Should Christians be pacifists or does God sometimes call us to engage in war? This is an ancient and hoary debate, among Christians, that has been with the church since pacifism became more acceptable. Can you imagine a debate about pacifism when the Muslim horses were overrunning Christian lands, which lead up to the crusades?
Now, with ISIS and other Islamic enemies rampaging against Christian communities in the middle east, this old debate has become more important than ever. I am hearing leading Christian voices calling on all nations to bring just war against radical Islam/ISIS. We wrestle not against flesh and blood, but what should we do when the demons use mankind to wage war against mankind?
This debate hits home for me, because I have family who serve in the military. Even in the scriptures, the stories I love to read are in Exodus, Numbers, Deuteronomy, Joshua, 1st and 2nd Samuel, The Chronicles, The Kings, but in them are contained much warfare, bloodshed, and conquest. On top of that and somewhat on the other side of it, is the fact that I personally partially adopted the philosophy of pacifism and anti-nationalism as a young teen. It seemed to me, at the time, that no flag or country should have my allegiance, because the commandment is to have “No other god (majesties) before me.” So, I concluded that pledging allegiance to the flag of the USA was tantamount to idolatry. Also, if the nation did not deserve my allegiance than I had no moral obligation to defend her, hence the pacifism. Upon later review of my inner heart, I realized that is was not loyalty to God which motivated me, but rather rebellion against social norms. Oy! Such is the case with most teenage angst, I guess.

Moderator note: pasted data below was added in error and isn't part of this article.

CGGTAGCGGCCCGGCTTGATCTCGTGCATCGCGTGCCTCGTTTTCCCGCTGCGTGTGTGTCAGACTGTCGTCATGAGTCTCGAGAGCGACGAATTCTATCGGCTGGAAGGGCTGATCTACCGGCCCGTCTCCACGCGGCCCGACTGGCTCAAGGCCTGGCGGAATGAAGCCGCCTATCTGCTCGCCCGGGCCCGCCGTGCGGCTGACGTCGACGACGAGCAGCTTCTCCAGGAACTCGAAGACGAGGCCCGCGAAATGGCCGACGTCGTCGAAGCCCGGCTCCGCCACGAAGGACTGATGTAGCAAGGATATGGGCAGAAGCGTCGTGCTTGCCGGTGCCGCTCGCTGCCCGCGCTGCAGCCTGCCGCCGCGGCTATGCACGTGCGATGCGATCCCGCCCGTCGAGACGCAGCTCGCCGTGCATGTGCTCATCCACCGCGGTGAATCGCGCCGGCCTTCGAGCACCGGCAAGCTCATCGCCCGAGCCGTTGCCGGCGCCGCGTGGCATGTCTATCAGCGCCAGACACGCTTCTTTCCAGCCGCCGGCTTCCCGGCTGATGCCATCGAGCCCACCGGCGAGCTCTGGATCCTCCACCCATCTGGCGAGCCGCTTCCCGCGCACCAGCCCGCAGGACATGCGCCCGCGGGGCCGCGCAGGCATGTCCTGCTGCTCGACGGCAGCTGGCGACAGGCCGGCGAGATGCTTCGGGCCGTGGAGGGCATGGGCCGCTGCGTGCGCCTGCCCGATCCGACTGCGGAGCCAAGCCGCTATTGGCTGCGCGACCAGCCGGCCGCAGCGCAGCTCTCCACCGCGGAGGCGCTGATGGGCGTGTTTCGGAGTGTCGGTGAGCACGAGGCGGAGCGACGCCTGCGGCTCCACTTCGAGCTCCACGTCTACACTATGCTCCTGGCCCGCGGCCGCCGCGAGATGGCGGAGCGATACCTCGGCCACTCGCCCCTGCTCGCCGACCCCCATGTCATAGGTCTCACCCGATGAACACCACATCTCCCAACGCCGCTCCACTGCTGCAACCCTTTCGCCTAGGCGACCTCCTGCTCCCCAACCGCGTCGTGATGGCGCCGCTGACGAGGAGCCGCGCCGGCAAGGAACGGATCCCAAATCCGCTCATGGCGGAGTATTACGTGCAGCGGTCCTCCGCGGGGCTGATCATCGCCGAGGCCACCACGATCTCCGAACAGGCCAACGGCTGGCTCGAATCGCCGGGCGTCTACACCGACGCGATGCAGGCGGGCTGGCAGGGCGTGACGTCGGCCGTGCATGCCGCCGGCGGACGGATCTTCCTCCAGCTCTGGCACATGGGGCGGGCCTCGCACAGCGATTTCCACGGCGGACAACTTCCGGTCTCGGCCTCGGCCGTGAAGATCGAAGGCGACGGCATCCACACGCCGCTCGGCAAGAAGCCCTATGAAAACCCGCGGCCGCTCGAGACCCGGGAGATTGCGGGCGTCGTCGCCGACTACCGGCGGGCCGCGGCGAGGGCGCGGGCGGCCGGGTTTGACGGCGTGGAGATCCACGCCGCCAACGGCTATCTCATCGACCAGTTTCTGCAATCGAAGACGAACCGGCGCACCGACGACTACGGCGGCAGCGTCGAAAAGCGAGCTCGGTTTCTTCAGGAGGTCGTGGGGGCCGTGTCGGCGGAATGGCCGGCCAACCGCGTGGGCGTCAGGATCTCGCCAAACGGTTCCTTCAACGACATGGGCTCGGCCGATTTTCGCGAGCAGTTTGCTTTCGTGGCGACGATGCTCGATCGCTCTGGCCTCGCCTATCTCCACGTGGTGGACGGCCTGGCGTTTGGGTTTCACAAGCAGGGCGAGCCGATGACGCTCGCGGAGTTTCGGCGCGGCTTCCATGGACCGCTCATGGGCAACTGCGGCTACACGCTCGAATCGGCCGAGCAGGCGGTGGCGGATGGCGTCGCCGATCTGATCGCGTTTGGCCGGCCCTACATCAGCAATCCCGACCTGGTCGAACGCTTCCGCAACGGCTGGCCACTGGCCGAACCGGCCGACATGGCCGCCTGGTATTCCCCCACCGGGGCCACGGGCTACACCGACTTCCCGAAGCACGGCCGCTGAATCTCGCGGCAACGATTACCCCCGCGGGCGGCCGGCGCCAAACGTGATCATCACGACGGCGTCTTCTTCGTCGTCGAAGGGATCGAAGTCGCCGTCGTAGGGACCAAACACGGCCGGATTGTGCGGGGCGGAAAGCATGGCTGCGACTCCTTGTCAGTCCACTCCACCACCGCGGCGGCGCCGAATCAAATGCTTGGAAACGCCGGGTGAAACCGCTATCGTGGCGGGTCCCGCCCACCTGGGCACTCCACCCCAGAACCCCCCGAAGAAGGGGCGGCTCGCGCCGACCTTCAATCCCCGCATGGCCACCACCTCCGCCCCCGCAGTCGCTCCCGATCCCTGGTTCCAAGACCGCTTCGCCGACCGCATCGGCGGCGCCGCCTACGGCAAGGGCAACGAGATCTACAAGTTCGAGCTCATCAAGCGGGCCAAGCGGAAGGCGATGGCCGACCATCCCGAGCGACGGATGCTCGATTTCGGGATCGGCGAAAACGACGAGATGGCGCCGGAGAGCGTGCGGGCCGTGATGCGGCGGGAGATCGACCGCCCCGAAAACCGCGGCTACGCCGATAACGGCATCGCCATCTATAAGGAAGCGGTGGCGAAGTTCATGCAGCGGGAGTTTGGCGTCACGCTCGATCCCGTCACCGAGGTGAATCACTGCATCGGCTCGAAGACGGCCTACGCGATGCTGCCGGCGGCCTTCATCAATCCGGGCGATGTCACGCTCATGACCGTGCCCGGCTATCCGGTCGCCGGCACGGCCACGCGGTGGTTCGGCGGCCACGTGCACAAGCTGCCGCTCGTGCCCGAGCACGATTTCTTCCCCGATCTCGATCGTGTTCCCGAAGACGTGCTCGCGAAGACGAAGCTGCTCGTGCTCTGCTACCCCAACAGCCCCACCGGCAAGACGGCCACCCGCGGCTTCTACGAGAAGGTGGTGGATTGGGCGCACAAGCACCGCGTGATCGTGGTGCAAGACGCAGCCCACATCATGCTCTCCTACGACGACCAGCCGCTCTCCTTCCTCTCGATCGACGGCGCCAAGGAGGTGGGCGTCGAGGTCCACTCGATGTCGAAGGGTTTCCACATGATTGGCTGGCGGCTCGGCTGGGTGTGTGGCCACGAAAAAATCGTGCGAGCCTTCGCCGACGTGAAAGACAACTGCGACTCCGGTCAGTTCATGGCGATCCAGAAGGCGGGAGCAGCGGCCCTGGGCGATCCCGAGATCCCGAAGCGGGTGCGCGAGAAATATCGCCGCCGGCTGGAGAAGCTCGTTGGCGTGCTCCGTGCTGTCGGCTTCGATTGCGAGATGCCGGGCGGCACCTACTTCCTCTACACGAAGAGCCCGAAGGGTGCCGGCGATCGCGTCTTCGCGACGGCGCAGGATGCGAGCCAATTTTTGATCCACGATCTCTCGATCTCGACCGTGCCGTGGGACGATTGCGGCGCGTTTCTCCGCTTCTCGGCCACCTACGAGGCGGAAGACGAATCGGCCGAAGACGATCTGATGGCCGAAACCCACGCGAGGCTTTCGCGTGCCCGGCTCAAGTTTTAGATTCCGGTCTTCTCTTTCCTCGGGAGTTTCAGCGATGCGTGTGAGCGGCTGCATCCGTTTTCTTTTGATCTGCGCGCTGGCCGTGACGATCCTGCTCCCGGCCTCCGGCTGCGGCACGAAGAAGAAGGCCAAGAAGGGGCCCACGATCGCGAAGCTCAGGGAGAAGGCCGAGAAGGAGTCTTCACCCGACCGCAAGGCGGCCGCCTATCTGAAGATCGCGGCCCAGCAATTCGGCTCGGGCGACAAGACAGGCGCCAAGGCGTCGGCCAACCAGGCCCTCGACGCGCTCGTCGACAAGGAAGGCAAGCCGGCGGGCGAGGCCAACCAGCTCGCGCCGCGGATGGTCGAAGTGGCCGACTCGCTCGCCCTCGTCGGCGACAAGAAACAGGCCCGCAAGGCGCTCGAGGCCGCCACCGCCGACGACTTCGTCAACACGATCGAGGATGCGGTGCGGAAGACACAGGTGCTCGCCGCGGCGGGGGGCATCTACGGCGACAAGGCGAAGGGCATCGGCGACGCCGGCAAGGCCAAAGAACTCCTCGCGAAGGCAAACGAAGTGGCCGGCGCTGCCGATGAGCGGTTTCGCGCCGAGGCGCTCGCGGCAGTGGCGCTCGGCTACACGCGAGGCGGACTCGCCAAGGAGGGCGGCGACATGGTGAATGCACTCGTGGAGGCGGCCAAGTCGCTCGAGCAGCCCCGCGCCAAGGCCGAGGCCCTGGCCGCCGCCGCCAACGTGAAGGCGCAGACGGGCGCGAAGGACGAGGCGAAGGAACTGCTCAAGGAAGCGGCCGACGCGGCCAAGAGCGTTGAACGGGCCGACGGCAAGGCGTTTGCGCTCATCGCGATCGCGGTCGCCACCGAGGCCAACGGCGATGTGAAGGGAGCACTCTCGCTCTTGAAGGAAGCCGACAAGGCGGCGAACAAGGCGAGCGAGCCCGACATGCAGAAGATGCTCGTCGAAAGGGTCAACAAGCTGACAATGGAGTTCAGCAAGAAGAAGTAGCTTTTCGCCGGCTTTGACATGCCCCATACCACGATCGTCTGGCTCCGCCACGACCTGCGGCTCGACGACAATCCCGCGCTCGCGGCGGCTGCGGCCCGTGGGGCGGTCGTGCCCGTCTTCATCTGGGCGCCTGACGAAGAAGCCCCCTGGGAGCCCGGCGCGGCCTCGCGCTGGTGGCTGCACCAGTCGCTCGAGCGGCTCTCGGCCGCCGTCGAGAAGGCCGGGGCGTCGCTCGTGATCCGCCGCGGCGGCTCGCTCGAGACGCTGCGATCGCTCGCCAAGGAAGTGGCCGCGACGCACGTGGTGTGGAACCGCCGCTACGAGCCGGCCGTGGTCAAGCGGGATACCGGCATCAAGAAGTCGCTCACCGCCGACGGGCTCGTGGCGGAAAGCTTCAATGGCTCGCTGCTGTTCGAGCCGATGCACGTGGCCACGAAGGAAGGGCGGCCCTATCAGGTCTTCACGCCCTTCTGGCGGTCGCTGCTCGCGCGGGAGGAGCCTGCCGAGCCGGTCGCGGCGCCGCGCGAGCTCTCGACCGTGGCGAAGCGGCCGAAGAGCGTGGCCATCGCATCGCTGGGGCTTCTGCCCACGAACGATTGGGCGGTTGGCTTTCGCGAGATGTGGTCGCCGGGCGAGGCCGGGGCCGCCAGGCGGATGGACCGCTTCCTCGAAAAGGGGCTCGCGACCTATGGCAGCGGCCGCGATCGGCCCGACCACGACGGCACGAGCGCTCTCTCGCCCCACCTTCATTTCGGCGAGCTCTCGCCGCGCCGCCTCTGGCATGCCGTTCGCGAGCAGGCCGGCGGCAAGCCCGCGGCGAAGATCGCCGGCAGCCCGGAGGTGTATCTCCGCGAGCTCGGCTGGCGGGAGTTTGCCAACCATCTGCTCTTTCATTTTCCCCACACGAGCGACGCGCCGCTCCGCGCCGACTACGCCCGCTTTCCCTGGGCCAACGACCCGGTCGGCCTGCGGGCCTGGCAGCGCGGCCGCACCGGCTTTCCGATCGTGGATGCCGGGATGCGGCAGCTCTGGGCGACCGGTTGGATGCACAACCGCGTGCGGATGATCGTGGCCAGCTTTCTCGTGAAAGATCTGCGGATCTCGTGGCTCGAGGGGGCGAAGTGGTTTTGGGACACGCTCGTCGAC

I am a biblical literalist. Which means I take a high view of scripture, and when it speaks literally about God, miracles, creation, etc I think that what it says is true. When it speaks poetically about God, miracles, creation etc, I also think it is true. Albeit, in a different way. I read poetry as poetry; metaphor as metaphor, narrative as narrative, and doctrine as binding; but it is all God’s Word. When I have evidence to believe the bible is clearly teaching something, I absorb its meaning, live by it, and change my opinions to agree with its precepts.
That does not mean that I am always right. And, it does not mean that I always think my interpretation is the authoritative , only, and normative view to be held by all Christians. When I come upon a compelling reason to change my mind, I try to prayerfully do so. That said, I believe that most of the things I believe are right, only, and normative for all Christians (especially when it comes to foundational doctrines like the Person of Christ), but by no means all.
This is why we have Scripture and the Tradition. The Tradition is a pastoral tradition (one might almost say rabbinic tradition) of what Christians have taught and believed is the actual meaning of the Scripture. There is much debate on almost every doctrine, but there are clear boundaries about what is “in” (acceptable belief) and what is “out” (belief which we collectively deem as error or harmful). This is called ORTHODOXY! It is my solid and firm hope that Orthodoxy (correct beliefs and legitimate praise) will always produce Orthopraxy (right actions/spiritual disciplines).
Within the boundaries of Orthodoxy some Christians have determined that, based on Jesus’ Teaching, all Christians must abstain from violent resistance-pacifism. This tenet, they would argue, is based on the clear teaching and non-violent example of Jesus and his Apostles, which we can see demonstrated for us in the New Testament. Violence is the domain of Satan’s followers, not Jesus’. And, even though we see plenty of examples of God’s violence against infidels, and Jesus’ driving off and even whipping those making the temple into a den of thieves, the overall message of the Lord is to “love the Lord your God, love your neighbor as yourself, and love your enemies”. So, Christians are supposed to eschew violence.